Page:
Back in the not-quite-dark-ages of Android, new services and APIs were launching seemingly every other week as Google and Apple engaged in an aggressive land grab to acquire users and tempt developers. Gaming became a popular battleground, and Google was investing in new features for Play Games like an API that gave developers the infrastructure to run real-time and turn-based multiplayer games for free. However, like many other older Play Games APIs, Google will be shutting this one down in about six months and it may render some older games unplayable.

The real-time and turn-based multiplayer APIs provided the infrastructure for setting up games, waiting rooms, invitations, connection management, and even player matching — although the matching service was often criticized for pairing players with wildly different skill levels and geographical complications. In the case of turn-based games, the state of game instances was also saved for a period of time to allow for extended games.

Both APIs are scheduled to shut down March 31, 2020. In the meantime, no new games can begin making use of the APIs, and accounts that already use the service will be unable to deactivate it until the shutdown date. This will not affect other Play Games APIs for functions like leaderboards, achievements, or saved games. In Google's announcement to developers, a Firebase Realtime Database and Open Match running on Google Cloud were offered as possible migration options, although both of these may cost money depending on pricing plans or usage.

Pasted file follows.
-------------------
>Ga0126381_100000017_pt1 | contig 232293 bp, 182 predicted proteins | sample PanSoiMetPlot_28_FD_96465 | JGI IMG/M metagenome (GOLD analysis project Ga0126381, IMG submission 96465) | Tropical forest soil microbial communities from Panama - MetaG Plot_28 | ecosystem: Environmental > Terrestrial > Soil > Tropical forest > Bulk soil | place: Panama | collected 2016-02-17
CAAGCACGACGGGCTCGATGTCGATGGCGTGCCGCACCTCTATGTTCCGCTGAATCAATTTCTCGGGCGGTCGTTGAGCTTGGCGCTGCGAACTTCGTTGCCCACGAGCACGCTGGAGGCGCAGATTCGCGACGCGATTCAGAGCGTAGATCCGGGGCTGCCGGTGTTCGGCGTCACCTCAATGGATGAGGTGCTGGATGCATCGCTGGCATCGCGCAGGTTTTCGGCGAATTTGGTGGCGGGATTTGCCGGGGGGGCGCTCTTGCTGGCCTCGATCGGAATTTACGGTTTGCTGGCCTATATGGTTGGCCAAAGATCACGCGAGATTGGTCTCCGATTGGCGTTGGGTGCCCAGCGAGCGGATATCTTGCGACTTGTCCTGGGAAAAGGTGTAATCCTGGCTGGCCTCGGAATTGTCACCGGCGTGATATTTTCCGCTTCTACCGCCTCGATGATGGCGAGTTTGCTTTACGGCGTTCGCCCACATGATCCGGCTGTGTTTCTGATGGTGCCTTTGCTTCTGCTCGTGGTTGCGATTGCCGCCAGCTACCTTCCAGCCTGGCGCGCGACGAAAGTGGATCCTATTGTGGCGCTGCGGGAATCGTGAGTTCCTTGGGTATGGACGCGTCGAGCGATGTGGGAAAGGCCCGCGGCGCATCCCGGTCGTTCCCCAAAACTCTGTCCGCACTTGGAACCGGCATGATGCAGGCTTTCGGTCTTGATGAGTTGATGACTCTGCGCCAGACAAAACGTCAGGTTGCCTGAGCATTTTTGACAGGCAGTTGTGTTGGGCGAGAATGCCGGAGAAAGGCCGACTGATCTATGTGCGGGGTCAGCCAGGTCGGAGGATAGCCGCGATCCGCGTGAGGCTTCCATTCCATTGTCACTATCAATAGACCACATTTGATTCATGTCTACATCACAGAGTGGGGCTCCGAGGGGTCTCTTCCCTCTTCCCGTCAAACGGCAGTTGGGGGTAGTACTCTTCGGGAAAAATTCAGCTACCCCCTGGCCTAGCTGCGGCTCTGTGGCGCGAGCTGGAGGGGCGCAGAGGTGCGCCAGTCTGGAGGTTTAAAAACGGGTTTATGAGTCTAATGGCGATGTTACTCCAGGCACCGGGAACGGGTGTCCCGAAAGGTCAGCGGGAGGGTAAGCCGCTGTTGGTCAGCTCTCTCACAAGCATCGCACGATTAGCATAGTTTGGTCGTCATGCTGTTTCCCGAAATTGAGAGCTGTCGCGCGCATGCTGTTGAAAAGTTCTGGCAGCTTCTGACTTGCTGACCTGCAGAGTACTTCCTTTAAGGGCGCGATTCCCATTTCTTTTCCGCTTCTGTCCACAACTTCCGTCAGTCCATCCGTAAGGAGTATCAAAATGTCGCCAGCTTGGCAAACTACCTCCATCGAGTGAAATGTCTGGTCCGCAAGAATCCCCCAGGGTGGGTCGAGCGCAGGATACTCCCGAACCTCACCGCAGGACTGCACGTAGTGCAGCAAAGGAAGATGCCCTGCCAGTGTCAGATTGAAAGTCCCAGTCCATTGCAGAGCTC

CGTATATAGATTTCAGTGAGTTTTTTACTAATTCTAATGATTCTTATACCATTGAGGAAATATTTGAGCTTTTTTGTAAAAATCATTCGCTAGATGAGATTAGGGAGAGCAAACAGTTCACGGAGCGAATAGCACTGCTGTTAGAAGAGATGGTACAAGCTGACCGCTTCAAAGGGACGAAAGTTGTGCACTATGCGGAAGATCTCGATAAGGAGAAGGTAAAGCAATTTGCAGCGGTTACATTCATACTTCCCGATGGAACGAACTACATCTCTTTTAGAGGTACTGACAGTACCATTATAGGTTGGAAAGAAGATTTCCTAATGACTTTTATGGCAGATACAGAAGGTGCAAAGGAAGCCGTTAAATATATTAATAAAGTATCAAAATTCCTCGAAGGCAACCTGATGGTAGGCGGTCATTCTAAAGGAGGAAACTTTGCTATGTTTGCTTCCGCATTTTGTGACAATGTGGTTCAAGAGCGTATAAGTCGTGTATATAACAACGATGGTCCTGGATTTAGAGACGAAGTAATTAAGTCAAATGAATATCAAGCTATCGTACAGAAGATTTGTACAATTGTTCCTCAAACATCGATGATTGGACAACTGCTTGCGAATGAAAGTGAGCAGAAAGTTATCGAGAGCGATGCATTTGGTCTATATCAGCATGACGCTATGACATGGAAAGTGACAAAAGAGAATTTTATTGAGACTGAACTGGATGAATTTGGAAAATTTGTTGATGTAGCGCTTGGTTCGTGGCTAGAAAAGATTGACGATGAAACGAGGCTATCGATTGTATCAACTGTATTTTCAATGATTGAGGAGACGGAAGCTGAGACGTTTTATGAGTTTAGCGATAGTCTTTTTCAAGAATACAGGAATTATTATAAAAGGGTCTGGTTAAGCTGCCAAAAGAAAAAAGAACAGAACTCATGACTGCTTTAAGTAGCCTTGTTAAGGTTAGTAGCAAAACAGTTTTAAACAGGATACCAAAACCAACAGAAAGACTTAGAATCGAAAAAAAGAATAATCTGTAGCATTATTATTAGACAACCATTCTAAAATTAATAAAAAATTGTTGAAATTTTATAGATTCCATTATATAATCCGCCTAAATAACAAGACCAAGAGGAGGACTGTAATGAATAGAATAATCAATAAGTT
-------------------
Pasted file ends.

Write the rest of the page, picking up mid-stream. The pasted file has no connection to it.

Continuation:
It's unknown how many games are still using either of these APIs, and Play Games doesn't currently offer an easy way to check. However, this likely spells the end of operation for those that have been abandoned or were written as hobbyist projects, many of which live on in the Play Store as zombie apps.

Unfortunately, with the policy changes that require new and updated apps target a recent API level, many developers won't be able to change just their multiplayer code to use a new service, but they would also have to update the SDK and possibly deal with a number of other unrelated changes. While this sounds good for users, it will likely amount to more work than it's worth for games that don't bring in sufficient profit. In other words, it might be coming time to say goodbye to some older games.